Posts made in July, 2013

Kitchen Cabinets WTF? (Part One)

So, flush with our refi cash, we journeyed into the unknown-to-us realm of fabulous kitchen remodeling. Ha! At each and every turn, there was someone ready to be helpful and ready to get his or her cut. Before going any further, I have to exempt our architect (a veritable Virgil without whom we would surely have foundered) and our contractor (someone with whom we have worked before and highly recommend). But for the rest of it – what a racket!

I don’t have any data on this, but it seems probable that the kitchen renovation industry cyclically depends on the mortgage refinance business. There are obviously plenty of people with the wealth to self finance such projects, and plenty of other people who take a long-term, gradual approach to remodeling. But the “all-in” crowd probably has a pretty fair percentage of people who are coming straight from refinance into the showroom. “Welcome, welcome; step right up!”

A quick aside – we call our economic system free-market capitalism, which of course it is not and nor has it ever been and nor will it ever be. The “free market” shibboleth goes down easily enough as an ideological contrast to Communism but why we can’t get beyond that now is a bit of a mystery – it could be one positive thing that the libertarians could help accomplish. But the capitalism descriptor is a bit more slippery. Its origins from say Adam Smith forward are straightforward enough, but it seems legitimate to wonder whether the pervasive spread of debt and the increasingly esoteric metastasization of finance has so changed our political system that our continuing fealty to capital prevents us from fully recognizing our enormous dependence on debt.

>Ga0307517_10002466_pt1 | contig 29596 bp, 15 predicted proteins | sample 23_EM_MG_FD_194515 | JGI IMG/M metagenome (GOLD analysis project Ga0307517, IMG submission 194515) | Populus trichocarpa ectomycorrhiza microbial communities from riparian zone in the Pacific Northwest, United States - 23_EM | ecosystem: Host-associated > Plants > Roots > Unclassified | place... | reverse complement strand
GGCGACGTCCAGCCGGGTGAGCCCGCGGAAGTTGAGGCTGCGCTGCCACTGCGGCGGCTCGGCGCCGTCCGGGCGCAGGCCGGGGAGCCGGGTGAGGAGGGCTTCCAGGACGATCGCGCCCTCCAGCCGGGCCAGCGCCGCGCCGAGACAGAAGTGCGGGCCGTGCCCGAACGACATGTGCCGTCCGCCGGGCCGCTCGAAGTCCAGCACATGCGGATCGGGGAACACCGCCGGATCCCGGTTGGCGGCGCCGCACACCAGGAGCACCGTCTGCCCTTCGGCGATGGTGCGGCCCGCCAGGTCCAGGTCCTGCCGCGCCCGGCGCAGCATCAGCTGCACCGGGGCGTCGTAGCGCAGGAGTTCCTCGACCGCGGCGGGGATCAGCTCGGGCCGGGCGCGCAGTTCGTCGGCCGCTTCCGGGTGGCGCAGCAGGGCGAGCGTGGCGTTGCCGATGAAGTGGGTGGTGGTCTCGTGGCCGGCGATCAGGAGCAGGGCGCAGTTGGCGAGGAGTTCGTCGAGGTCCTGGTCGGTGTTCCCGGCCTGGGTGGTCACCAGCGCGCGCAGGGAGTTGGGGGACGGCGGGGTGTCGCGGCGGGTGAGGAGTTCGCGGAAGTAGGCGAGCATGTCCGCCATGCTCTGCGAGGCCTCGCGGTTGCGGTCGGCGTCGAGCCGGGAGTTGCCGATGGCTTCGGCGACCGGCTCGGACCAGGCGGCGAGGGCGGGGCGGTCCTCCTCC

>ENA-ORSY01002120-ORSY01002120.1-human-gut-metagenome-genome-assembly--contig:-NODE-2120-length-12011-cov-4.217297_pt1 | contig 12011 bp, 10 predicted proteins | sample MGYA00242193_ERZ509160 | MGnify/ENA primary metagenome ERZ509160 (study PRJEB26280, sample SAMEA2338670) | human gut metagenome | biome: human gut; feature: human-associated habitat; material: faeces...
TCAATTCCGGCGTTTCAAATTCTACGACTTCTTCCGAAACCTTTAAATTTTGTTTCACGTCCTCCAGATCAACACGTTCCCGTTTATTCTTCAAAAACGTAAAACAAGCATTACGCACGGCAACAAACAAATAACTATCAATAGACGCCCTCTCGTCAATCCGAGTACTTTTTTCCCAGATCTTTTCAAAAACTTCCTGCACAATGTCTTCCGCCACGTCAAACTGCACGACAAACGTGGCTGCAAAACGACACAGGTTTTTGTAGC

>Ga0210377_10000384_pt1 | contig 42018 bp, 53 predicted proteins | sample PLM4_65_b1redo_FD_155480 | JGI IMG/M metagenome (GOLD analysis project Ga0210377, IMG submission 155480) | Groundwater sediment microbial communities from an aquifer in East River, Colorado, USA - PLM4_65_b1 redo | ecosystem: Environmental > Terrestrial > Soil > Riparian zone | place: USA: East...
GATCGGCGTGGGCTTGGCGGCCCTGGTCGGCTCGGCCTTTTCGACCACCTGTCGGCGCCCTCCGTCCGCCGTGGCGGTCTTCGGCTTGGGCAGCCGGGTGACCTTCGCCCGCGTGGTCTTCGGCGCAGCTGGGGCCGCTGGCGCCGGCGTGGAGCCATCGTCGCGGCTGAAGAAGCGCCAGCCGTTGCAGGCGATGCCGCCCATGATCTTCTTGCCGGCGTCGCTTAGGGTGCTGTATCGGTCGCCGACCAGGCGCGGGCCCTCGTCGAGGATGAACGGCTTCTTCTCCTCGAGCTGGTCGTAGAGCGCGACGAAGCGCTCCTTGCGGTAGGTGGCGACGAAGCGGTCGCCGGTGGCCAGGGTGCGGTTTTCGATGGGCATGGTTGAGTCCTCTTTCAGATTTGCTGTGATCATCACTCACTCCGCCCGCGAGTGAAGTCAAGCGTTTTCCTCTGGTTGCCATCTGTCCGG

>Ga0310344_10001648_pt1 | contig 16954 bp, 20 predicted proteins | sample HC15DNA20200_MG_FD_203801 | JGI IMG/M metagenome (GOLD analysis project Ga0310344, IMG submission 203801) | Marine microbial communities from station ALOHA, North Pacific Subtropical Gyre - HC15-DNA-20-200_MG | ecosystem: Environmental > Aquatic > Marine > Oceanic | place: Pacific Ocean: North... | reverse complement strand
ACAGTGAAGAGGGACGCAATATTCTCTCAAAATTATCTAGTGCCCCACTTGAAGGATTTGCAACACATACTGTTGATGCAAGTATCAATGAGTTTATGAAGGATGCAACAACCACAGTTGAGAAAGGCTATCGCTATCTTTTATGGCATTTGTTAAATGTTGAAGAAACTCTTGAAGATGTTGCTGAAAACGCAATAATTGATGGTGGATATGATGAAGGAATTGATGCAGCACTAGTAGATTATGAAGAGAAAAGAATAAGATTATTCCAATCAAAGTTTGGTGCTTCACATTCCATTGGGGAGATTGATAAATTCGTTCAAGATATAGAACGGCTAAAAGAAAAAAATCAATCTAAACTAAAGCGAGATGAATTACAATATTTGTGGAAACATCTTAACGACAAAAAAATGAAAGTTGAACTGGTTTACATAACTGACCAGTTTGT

Case in point, the mafia-like structure of the refinance business. On one side is our lucky couple whose home has appreciated allowing them to get access to pots of lovely money. On the other, we have the various dons, captains and made men of refinance each of whom first needs to get a taste. Our couple does not want to pay the vig, but this is Chinatown debt finance.

Appreciation has seemingly created value out of nothing, or more precisely, while the house’s use value has not changed, its exchange value has gone up. Since this is the case, the couple can now borrow more money from the bank – add to their mortgage debt – while lowering their debt-to-equity ratio from that of the original mortgage. Our couple has leveraged the new value of their house giving them both more debt and a fistful of ready money that they did not have to work for. And that is the psychological key which is the basis of the grift. If anyone had to pay all the refinance fees out of their paycheck they would be pissed off and maybe some regulation (cough, Senator Warren) might cut into the mark up. But as in some sense it feels like found money, everybody gets their take as the price of doing business, and our lucky couple exits the refi office properly schooled in getting fleeced. Now, back to the showroom!

If it is true that a fair percentage of all-in kitchen renovations are paid for with cash-out refinancing, it seems arguable that given its origins this sluice of debt sets an artificially high floor for the cost of such projects. At least that is the only explanation I can come up with for the cost of kitchen cabinets. (I know Ikea is the lower-cost alternative, but if capitalism, status anxiety and narcissism have taught us anything it is how unattractive it is to settle for something we can afford.) Perhaps we were simply naïve, but we were certainly unprepared for the cost of a few pretty wooden boxes.

Next up: Wenge

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How the Republicans Made Our Kitchen Renovation Possible